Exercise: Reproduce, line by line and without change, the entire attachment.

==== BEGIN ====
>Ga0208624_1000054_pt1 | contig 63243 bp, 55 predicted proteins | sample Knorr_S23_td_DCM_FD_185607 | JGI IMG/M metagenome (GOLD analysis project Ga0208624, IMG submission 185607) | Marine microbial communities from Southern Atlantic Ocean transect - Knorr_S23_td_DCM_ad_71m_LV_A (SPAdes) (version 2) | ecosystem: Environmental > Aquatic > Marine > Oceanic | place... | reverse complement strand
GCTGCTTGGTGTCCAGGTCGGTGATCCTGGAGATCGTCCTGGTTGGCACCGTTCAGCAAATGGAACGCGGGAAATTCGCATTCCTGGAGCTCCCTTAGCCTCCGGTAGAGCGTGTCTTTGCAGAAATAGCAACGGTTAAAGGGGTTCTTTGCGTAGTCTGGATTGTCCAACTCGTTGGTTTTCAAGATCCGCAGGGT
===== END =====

>Ga0208624_1000054_pt1 | contig 63243 bp, 55 predicted proteins | sample Knorr_S23_td_DCM_FD_185607 | JGI IMG/M metagenome (GOLD analysis project Ga0208624, IMG submission 185607) | Marine microbial communities from Southern Atlantic Ocean transect - Knorr_S23_td_DCM_ad_71m_LV_A (SPAdes) (version 2) | ecosystem: Environmental > Aquatic > Marine > Oceanic | place... | reverse complement strand
GCTGCTTGGTGTCCAGGTCGGTGATCCTGGAGATCGTCCTGGTTGGCACCGTTCAGCAAATGGAACGCGGGAAATTCGCATTCCTGGAGCTCCCTTAGCCTCCGGTAGAGCGTGTCTTTGCAGAAATAGCAACGGTTAAAGGGGTTCTTTGCGTAGTCTGGATTGTCCAACTCGTTGGTTTTCAAGATCCGCAGGGT